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Decisions of the Superior Courts of New South Wales, 1788-1899

Ex parte Robinson, in re Smith v. Goodwin [1841] NSWSupC 106

warrant of attorney - imprisonment for debt

Supreme Court of New South Wales

Dowling C.J., Burton and Stephen JJ, 6 November 1841

Source: Sydney Herald, 8 November 1841[1]



In this case a rule had been obtained, calling on the plaintiffs in the above action to shew cause why their judgment therein should not be set aside, on the ground that no affidavit of the sum due on the warrant of attorney, on which the judgment was founded, had been filed in compliance with the direction contained in the 24th rule of the Court; and on further grounds of irregularity.

            The SOLICITOR-GENERAL contended that the applicant Robinson was not in a situation, which would enable him successfully to maintain the application. It was true that where a party had any interest whatsoever in making the application, the Court would listen to it; but here Robinson had taken Goodwin in execution on a casa,[2] and any claim, which for that circumstance he might have urged, he was now precluded from advancing. There had been various other grounds assigned in support of Robinson's application, but they were merely technical informalities, of which no description whatsoever had been given in the notice which had been served on the defendant, to answer the matter previously in chambers. Of these informalities, therefore, Robinson could not now avail himself. The only case on which the applicant could rely was that of Harrod v. Benton, in the 4th volume of Barnwell and Creswell's Reports, which decided that any party might make an application for upholding or setting aside a warrant of attorney, who had any interest either in supporting or quashing it. The learned gentleman concluded, by quoting various cases with a view to show tha[t] the above decision had been contradicted on several occasions by later authorities.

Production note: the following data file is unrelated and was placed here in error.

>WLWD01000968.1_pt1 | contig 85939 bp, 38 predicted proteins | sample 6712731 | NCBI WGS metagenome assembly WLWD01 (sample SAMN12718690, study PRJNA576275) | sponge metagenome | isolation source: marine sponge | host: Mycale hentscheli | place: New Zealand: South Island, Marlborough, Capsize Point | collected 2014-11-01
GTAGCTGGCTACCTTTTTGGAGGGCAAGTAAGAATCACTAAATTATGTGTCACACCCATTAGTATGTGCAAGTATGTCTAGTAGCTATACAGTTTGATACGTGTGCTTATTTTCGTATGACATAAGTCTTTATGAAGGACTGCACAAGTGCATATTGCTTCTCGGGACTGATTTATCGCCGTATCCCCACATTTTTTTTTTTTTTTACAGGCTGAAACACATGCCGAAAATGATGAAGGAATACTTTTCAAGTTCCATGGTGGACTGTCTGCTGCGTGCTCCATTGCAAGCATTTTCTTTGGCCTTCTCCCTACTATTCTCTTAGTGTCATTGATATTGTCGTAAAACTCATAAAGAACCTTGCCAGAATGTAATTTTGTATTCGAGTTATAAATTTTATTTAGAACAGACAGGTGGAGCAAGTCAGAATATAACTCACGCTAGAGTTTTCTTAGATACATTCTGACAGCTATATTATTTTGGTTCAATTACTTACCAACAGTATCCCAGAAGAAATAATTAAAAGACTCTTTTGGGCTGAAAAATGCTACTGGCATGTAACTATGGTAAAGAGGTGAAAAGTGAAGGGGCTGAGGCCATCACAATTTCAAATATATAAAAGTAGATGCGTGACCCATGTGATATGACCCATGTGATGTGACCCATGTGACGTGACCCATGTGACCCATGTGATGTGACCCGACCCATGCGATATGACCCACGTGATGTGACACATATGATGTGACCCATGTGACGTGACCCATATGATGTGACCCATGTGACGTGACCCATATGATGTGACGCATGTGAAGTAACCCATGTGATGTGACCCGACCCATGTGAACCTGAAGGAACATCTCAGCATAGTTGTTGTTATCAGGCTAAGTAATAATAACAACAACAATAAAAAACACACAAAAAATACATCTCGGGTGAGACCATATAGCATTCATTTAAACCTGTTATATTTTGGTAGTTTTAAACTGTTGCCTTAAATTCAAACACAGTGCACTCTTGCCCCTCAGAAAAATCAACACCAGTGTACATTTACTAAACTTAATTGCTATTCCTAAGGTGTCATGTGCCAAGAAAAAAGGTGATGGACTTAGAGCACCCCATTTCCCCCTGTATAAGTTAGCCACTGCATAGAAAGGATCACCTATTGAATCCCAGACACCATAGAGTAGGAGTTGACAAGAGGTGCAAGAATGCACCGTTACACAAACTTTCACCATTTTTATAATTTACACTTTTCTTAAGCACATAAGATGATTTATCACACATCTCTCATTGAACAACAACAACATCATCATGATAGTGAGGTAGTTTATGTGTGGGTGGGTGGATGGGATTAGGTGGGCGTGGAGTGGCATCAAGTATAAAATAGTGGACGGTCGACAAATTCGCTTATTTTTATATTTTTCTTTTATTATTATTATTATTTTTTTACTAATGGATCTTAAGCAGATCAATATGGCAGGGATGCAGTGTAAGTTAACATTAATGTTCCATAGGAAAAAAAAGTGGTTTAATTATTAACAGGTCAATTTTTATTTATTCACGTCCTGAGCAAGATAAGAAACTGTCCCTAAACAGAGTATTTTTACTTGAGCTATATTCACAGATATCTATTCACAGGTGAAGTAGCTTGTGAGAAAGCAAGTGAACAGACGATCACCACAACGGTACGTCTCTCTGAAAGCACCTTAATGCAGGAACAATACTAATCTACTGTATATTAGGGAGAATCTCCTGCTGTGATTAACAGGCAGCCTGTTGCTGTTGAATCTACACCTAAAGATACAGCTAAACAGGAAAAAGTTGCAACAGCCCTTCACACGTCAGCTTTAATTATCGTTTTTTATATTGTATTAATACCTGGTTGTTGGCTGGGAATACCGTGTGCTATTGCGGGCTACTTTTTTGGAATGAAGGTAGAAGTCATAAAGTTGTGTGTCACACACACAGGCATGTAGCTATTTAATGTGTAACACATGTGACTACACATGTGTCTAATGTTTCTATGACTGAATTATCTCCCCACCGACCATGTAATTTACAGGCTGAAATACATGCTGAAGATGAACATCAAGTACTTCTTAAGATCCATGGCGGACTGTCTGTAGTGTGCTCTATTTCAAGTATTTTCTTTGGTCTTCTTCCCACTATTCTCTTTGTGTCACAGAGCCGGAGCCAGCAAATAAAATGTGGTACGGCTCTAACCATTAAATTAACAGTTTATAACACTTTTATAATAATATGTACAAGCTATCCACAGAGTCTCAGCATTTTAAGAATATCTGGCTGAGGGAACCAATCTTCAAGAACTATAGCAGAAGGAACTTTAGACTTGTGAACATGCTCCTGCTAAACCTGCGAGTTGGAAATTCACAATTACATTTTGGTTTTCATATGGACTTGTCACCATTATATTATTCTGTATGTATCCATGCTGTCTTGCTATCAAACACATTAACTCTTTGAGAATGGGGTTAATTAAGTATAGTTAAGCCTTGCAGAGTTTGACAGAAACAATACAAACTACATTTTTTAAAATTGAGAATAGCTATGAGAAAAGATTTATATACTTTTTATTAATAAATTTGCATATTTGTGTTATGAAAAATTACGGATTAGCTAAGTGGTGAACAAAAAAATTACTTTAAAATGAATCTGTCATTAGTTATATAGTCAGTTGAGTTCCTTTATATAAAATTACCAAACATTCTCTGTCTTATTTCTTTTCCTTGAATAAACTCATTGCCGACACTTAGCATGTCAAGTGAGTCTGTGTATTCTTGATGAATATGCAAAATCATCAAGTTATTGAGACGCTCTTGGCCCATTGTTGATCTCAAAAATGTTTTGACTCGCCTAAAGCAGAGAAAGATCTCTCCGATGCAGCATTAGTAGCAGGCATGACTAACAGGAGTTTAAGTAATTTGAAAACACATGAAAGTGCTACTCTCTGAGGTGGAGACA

Mr. MANNING followed on the same side, and said, that Mr. Robinson having made his election of suing out his remedy against Goodwin's person, his claim was satisfied, and he had now no further remedy against the defendant Goodwin. The cases in this point were so numerous that it would be quite superfluous to advert to them any further. The only cases that could be cited in favour of Robinson were those which allowed a plaintiff to have a further remedy against the goods of the defendant, when the latter had escaped from, or died in, custody. Robinson had in one part of his affidavit set forth that Goodwin had assigned his effects for the benefit of his creditors, and that he (Robinson) being a creditor, was entitled to a dividend, and therefore entitled to apply to the Court to set aside this warrant of attorney. But in this Robinson had set forth what was not a legal fact. His judgments having been satisfied by the ca sa, he was not able to come in among the creditors. And even supposing he were not thus disqualified, how did it appear that he was entitled to a dividend? It might be that the appointment of the trustees was illegal; or Robinson might not have executed the deed of assignment; in either of which cases, Robinson notwithstanding the assignment to trustees, or his character of creditor, might not be entitled to a dividend. On the ground, therefore, of Robinson's claim having been satisfied, the learned counsel contended, that whatever might be the nature of the objections made by him, he could take no benefit from them. But even admitting that he was not thus totally incompetent, it was clear that the application came too late. It had been already adjudicated upon in chambers; all the grounds of the present application had been then discussed and disposed of. The applicants, by taking a further step in the matter, had waived all further objection to the then alleged irregularities; and now they could not be complained of. But if he were not thus disqualified from complaining of these irregularities, they were only such technical mistakes as the defendant in the action could have taken advantage; and which third parties could not be allowed to complain of at all.